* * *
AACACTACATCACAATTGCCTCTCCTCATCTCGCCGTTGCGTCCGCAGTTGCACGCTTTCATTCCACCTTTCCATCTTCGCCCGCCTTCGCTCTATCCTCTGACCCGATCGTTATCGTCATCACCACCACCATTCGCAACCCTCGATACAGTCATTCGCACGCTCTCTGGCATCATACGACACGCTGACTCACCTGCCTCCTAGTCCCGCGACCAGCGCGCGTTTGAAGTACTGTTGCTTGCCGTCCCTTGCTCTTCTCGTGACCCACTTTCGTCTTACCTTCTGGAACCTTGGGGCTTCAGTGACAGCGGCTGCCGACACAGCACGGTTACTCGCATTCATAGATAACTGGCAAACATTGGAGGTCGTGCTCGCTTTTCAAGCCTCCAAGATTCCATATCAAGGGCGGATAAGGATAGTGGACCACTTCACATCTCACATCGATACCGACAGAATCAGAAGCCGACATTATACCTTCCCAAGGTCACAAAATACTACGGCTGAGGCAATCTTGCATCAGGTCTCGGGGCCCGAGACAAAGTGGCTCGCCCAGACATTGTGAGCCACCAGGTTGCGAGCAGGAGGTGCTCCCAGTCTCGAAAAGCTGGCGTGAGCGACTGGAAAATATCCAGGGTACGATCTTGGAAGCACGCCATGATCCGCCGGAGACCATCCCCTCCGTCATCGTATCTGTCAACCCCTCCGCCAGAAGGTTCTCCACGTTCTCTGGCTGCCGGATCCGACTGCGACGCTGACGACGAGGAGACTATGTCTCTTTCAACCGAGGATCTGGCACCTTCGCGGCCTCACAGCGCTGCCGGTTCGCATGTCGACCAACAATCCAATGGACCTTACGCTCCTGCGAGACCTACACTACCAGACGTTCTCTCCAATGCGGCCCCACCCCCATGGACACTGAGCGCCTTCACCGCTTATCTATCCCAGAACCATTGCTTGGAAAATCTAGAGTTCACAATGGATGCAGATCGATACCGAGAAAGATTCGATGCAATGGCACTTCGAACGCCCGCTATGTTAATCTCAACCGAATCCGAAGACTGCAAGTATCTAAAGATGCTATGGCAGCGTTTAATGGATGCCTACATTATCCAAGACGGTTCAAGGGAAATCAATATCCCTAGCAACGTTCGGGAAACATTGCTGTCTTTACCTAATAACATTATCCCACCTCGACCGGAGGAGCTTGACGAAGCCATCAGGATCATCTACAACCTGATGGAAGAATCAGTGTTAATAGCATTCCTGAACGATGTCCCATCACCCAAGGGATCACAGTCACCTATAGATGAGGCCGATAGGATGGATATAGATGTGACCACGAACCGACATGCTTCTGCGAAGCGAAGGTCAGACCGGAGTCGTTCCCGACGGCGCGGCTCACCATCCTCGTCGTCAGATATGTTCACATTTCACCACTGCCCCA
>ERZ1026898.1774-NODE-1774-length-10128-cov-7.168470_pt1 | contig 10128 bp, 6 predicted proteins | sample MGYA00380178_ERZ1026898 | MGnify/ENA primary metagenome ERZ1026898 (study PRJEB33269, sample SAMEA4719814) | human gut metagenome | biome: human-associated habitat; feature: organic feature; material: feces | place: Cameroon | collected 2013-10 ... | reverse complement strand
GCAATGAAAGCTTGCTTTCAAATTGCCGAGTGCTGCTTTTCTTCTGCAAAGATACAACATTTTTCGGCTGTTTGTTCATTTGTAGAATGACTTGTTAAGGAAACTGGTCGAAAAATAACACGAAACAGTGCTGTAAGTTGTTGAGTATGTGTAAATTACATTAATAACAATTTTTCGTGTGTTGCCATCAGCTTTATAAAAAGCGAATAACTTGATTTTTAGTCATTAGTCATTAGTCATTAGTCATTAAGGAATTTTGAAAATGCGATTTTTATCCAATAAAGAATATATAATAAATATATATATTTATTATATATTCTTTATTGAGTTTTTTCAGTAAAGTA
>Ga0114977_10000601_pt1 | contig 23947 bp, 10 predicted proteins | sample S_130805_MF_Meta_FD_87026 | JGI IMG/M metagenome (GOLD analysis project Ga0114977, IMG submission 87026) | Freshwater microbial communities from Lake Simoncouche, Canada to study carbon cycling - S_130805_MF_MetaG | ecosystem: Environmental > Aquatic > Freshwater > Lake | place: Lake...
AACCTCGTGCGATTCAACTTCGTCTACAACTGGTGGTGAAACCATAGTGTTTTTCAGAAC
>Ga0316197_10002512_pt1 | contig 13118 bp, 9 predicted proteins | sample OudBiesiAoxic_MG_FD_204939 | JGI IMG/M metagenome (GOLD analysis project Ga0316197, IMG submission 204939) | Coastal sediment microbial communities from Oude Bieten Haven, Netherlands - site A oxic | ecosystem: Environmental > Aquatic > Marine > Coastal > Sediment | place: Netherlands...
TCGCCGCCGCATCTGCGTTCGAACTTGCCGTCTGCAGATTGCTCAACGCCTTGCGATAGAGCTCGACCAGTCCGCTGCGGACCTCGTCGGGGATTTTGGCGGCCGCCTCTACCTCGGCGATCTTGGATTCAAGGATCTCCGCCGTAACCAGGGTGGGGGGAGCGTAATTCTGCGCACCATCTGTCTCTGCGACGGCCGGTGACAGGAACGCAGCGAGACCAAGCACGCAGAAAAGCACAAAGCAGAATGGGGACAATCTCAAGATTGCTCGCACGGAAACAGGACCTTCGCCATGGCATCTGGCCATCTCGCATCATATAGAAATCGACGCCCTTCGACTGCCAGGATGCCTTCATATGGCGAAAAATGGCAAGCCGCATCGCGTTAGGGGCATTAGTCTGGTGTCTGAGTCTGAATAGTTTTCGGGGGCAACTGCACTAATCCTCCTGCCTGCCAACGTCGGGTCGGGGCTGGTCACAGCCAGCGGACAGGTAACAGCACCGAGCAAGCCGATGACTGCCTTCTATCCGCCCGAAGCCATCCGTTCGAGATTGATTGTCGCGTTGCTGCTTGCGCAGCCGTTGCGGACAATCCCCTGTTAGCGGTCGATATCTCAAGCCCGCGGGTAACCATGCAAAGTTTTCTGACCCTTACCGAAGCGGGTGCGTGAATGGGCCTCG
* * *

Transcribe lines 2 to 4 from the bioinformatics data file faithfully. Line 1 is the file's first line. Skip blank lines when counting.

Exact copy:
>ERZ1026898.1774-NODE-1774-length-10128-cov-7.168470_pt1 | contig 10128 bp, 6 predicted proteins | sample MGYA00380178_ERZ1026898 | MGnify/ENA primary metagenome ERZ1026898 (study PRJEB33269, sample SAMEA4719814) | human gut metagenome | biome: human-associated habitat; feature: organic feature; material: feces | place: Cameroon | collected 2013-10 ... | reverse complement strand
GCAATGAAAGCTTGCTTTCAAATTGCCGAGTGCTGCTTTTCTTCTGCAAAGATACAACATTTTTCGGCTGTTTGTTCATTTGTAGAATGACTTGTTAAGGAAACTGGTCGAAAAATAACACGAAACAGTGCTGTAAGTTGTTGAGTATGTGTAAATTACATTAATAACAATTTTTCGTGTGTTGCCATCAGCTTTATAAAAAGCGAATAACTTGATTTTTAGTCATTAGTCATTAGTCATTAGTCATTAAGGAATTTTGAAAATGCGATTTTTATCCAATAAAGAATATATAATAAATATATATATTTATTATATATTCTTTATTGAGTTTTTTCAGTAAAGTA
>Ga0114977_10000601_pt1 | contig 23947 bp, 10 predicted proteins | sample S_130805_MF_Meta_FD_87026 | JGI IMG/M metagenome (GOLD analysis project Ga0114977, IMG submission 87026) | Freshwater microbial communities from Lake Simoncouche, Canada to study carbon cycling - S_130805_MF_MetaG | ecosystem: Environmental > Aquatic > Freshwater > Lake | place: Lake...